'Atlas Shrugged Part 3' to Hit Theaters Summer 2014
The producers of the first two installments of Atlas Shrugged just won't quit.
Despite the failure of Atlas Shrugged Part 1 and Atlas Shrugged Part 2, which took in a combined $8 million at the domestic box office, producers John Aglialoro and Harmon Kaslow have greenlit the third installment of their trilogy, the pair said Tuesday.
Atlas Shrugged Part 3 will be written by Duncan Scott and Brian O'Toole, and no director or major cast member is yet attached. Decades ago, Scott helped Atlas Shrugged author Ayn Rand restore and recut her 1942 film, We the Living.
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With the Atlas Shrugged trilogy, the filmmakers were hoping to score box-office coin from those sympathetic to the Tea Party political movement, given the story's libertarian, free-market themes. While the movies earned lots of buzz in such circles, few people actually saw them in theaters, though the films have seen a modicum of success in the home-entertainment market, insiders say.
Atlas Shrugged Part 3 takes place in a dystopian U.S. where government regulation and high taxes have stifled the economy. Bureaucrats blame society's ills on those who are most successful, so the hard-working entrepreneurs participate in a bizarre "strike," orchestrated -- perhaps -- by a mysterious figure known as "John Galt."
"The message of Atlas Shrugged is far greater than any particular political movement and our intention is to convey that message as clearly as possible," Kaslow tells The Hollywood Reporter. "We are ultimately confident that we're going to have absolutely no direct impact on the looters already entrenched in Washington. We are however equally as confident that if we let Atlas speak for itself, we can have an impact on the voters that put them there."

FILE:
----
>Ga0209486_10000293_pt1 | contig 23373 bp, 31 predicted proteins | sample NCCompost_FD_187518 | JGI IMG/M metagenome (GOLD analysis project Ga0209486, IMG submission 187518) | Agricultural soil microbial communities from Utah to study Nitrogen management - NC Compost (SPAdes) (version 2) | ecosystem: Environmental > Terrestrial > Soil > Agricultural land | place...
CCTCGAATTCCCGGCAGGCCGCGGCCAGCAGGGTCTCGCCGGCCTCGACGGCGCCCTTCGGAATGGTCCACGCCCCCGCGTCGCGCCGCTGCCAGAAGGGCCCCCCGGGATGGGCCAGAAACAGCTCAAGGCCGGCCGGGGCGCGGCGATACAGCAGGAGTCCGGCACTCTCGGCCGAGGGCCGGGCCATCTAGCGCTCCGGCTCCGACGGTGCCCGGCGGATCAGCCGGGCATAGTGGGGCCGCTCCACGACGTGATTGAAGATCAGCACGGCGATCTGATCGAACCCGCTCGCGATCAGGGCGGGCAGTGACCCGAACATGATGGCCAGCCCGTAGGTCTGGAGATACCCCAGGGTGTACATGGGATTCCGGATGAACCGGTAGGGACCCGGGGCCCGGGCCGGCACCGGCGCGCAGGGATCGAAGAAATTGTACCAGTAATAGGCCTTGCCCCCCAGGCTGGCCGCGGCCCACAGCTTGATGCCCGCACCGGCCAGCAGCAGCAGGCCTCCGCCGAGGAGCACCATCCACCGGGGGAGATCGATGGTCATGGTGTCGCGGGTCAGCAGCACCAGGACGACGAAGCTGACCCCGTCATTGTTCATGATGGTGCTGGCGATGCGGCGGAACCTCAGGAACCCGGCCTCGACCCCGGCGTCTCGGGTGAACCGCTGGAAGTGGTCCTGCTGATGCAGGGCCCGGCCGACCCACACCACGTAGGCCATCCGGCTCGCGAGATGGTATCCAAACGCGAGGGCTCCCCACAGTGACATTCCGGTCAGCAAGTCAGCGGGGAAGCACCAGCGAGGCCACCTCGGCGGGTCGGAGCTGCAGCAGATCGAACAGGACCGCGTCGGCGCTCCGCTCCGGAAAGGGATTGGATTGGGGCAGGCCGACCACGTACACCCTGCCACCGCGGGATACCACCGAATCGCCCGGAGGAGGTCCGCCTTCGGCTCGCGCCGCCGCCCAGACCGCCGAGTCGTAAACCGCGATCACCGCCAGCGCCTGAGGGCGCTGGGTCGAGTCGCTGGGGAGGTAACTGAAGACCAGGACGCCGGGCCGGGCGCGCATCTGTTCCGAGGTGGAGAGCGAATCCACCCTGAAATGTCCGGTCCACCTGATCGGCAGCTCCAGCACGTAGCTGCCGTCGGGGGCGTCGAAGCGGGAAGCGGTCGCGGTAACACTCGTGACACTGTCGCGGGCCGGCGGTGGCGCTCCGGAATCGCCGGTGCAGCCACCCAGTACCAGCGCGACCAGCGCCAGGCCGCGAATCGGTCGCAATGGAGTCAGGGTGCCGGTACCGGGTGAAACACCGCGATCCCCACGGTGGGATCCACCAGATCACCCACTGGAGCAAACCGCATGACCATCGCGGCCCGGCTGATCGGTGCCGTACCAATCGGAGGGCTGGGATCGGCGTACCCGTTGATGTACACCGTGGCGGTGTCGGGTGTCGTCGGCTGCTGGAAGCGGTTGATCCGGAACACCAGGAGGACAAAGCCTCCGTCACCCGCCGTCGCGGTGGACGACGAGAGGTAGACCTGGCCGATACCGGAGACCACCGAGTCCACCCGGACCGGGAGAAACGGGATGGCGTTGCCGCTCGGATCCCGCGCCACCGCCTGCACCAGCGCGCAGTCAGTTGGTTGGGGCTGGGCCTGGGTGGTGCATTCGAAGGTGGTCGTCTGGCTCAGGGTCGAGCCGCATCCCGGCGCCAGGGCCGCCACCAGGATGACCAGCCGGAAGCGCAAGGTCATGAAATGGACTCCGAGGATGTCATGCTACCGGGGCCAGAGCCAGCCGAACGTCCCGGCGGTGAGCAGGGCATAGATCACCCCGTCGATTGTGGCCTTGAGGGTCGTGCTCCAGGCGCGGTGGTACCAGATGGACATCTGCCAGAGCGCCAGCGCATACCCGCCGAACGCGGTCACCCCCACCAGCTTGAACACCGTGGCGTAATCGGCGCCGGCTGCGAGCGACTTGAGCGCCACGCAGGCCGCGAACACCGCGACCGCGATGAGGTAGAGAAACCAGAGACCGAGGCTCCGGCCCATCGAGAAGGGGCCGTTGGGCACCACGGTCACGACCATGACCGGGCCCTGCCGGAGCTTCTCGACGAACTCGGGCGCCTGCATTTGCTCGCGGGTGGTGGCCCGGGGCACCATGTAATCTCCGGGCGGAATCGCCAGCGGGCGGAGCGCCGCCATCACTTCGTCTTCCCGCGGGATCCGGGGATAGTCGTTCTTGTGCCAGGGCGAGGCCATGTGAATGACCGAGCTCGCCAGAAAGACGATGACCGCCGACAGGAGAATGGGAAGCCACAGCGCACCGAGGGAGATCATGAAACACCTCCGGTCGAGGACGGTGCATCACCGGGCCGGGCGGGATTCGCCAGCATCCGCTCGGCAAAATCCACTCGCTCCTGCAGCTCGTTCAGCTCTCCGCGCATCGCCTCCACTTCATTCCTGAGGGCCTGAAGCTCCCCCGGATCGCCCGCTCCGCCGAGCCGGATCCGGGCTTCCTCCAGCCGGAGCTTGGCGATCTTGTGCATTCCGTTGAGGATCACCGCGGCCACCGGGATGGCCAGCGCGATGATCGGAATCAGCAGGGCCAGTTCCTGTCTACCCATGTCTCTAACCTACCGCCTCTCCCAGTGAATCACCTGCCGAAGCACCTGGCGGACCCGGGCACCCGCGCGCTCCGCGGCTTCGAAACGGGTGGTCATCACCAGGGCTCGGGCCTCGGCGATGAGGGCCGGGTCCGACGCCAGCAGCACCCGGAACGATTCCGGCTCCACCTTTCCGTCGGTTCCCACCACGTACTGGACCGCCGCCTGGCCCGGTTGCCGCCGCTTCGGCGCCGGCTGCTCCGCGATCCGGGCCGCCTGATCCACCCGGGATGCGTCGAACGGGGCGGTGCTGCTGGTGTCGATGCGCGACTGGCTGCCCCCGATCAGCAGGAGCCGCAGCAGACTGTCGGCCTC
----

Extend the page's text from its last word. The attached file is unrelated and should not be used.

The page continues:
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Production and marketing budgets for the first two films were between $10 million-$20 million apiece, and the third will be made and marketed for less than $10 million.
Kaslow said Atlas Distribution Co., set up to distribute the second film, will also distribute the third, though they'll focus on only the 150 markets where the first two installments did best. The first movie was distributed by Rocky Mountain Pictures.
In Part 2, directed by John Putch, Samantha Mathis played Dagny Taggart while Jason Beghe was Henry Rearden and Esai Morales was Francisco d'Anconia. Part 1 was directed by Paul Johansson with Taylor Schilling as Taggart and Grant Bowler as Rearden.
As with the first two films, Part 3 will hit theaters at a politically advantageous time -- summer of 2014, just ahead of the midterm elections. Part 1 was released on April 15, tax day, 2011, and Part 2 opened in October, 2012, just ahead of the November presidential election.